At the table on the boat to Africa I sat between a Belgian going to the Congo, and an Englishman who had been eleven times to Mexico to shoot a particular kind of wild mountain-sheep, and who was now going out to shoot bongo. In making conversation on both sides, I got mixed up in the languages, and when I meant to ask the Belgian if he had travelled much in his life, I asked him: Avez-vous beaucoup travaill'e dans votre vie? He took no offence but, drawing out his toothpick, he answered gravely: Enorm'ement, Madame. From this time he made it his object to tell me of all the labours of his life. In everything that he discussed, a certain expression came back: Notre mission. Notre grande mission dans le Congo.
One evening, as we were going to play cards, the English traveller told us about Mexico and of how a very old Spanish lady, who lived on a lonely farm in the mountains, when she heard of the arrival of a stranger, had sent for him and ordered him to give her the news of the world. “Well, men fly now, Madame,” he said to her.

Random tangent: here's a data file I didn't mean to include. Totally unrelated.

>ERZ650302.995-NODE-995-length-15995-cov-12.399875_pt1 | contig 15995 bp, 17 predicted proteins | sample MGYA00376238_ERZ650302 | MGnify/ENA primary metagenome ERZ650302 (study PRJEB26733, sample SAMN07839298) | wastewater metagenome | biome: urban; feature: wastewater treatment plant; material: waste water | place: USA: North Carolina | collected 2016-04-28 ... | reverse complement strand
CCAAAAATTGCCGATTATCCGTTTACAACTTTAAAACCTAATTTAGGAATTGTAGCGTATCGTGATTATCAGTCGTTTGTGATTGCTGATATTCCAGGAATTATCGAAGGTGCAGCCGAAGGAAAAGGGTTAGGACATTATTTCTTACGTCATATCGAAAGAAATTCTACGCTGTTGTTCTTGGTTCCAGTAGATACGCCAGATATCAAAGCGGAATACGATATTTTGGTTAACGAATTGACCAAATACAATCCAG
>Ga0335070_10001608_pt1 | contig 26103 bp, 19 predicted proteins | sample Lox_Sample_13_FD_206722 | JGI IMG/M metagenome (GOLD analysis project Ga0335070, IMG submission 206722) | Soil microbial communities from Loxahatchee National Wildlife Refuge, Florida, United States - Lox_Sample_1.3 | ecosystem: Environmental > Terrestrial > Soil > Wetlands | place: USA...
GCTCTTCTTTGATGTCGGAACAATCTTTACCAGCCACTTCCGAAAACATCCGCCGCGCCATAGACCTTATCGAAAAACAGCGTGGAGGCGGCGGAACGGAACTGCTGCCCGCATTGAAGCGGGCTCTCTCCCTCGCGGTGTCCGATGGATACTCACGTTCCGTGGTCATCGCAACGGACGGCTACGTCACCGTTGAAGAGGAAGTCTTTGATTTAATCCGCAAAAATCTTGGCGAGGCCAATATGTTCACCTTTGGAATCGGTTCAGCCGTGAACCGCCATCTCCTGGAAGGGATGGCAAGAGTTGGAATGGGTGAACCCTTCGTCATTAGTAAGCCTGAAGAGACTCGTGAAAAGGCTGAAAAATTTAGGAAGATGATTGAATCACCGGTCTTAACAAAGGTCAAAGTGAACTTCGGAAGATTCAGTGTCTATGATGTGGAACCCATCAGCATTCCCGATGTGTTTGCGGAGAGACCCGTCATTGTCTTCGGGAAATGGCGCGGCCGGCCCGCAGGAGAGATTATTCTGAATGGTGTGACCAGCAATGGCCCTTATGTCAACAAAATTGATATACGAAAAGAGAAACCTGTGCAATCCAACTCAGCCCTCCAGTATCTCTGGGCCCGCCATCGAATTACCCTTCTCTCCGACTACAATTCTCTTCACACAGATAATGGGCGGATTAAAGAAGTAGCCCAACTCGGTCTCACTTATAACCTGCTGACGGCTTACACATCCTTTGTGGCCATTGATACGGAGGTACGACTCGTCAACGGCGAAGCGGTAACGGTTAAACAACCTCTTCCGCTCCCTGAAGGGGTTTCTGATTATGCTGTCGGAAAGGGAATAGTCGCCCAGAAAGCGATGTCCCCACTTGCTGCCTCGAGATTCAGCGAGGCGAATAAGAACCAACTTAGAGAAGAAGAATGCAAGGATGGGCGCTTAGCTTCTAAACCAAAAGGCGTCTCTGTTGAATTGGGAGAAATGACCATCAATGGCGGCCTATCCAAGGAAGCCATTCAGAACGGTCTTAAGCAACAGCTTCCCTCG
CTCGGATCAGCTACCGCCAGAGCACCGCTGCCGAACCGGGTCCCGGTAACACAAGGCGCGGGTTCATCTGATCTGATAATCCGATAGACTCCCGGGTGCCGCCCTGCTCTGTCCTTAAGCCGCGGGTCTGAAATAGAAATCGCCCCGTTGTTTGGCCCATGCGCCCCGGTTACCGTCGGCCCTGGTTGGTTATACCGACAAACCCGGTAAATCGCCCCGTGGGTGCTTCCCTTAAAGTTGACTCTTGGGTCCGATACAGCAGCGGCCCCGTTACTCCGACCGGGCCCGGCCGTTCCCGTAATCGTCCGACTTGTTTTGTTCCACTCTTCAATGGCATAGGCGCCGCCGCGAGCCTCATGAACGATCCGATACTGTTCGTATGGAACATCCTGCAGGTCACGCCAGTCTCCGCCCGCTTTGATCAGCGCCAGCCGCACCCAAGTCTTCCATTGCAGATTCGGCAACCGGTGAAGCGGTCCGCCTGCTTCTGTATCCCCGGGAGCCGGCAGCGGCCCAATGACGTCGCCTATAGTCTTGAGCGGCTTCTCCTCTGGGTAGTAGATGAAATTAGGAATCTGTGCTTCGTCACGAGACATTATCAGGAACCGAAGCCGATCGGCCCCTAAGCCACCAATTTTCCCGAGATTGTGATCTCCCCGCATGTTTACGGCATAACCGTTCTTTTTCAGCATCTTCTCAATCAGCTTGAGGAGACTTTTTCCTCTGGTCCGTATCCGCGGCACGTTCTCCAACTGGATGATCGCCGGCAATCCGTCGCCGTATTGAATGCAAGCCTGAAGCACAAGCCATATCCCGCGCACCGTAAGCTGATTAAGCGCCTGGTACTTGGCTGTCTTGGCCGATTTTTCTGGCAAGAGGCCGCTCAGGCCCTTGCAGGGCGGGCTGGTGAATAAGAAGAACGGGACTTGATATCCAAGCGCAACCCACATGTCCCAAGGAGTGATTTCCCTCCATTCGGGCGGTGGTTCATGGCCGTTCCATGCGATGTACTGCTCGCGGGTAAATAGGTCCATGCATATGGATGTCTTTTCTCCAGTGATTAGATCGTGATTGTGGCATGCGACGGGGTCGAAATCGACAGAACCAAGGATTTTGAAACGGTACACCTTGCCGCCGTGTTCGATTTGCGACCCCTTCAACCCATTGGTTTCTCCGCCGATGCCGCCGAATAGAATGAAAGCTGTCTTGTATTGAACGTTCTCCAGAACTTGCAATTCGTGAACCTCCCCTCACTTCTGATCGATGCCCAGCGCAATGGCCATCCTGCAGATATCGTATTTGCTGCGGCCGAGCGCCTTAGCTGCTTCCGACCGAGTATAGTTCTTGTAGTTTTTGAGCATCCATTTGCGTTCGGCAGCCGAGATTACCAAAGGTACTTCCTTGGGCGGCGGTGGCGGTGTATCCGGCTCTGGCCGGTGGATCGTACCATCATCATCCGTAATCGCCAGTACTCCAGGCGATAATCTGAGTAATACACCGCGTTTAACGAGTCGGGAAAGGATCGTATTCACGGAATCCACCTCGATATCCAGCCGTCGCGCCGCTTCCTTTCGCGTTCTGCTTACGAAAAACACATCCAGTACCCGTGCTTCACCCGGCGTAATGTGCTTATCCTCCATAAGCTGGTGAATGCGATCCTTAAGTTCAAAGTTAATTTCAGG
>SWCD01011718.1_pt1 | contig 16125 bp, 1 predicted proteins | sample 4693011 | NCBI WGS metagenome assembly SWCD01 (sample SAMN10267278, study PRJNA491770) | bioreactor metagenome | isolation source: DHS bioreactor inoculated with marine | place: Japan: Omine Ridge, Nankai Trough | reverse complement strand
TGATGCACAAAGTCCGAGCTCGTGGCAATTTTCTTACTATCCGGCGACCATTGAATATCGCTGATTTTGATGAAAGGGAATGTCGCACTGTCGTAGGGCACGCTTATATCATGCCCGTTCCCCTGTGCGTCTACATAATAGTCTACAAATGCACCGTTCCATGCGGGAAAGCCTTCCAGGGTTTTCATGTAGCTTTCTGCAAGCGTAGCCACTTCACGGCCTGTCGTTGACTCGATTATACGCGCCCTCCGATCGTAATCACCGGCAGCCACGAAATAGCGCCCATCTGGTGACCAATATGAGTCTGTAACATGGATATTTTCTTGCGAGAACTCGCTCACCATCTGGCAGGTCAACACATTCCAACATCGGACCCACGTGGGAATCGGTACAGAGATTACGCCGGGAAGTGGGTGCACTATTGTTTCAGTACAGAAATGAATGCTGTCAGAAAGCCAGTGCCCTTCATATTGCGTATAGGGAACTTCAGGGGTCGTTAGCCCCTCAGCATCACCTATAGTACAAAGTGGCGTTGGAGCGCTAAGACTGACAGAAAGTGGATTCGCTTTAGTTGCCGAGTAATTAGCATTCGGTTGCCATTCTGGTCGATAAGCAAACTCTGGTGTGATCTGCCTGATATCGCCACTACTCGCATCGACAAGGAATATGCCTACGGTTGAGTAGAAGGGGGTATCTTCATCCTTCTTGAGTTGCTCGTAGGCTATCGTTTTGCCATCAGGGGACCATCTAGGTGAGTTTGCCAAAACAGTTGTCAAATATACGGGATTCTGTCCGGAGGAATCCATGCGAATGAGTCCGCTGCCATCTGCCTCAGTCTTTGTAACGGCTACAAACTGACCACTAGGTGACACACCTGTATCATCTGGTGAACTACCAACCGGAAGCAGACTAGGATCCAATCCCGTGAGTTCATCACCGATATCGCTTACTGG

“Yes, I have heard of that,” said she, “and I have had many arguments with my priest about it. Now you can enlighten us, sir. Do men fly with their legs drawn up under them, like the sparrows, or stretched out behind them, like the storks?”
He also, in the course of our talk, made a remark about the ignorance of the Natives of Mexico, and of the schools there. The Belgian, who was dealing, paused with the last card in his hand, looked piercingly at the Englishman, and said: Il faut enseigner aux n`egres `a ^etre honn^etes et `a travailler. Rien de plus. Laying down the card with a bang on the table, he repeated with great determination: Rien de plus. Rien. Rien. Rien.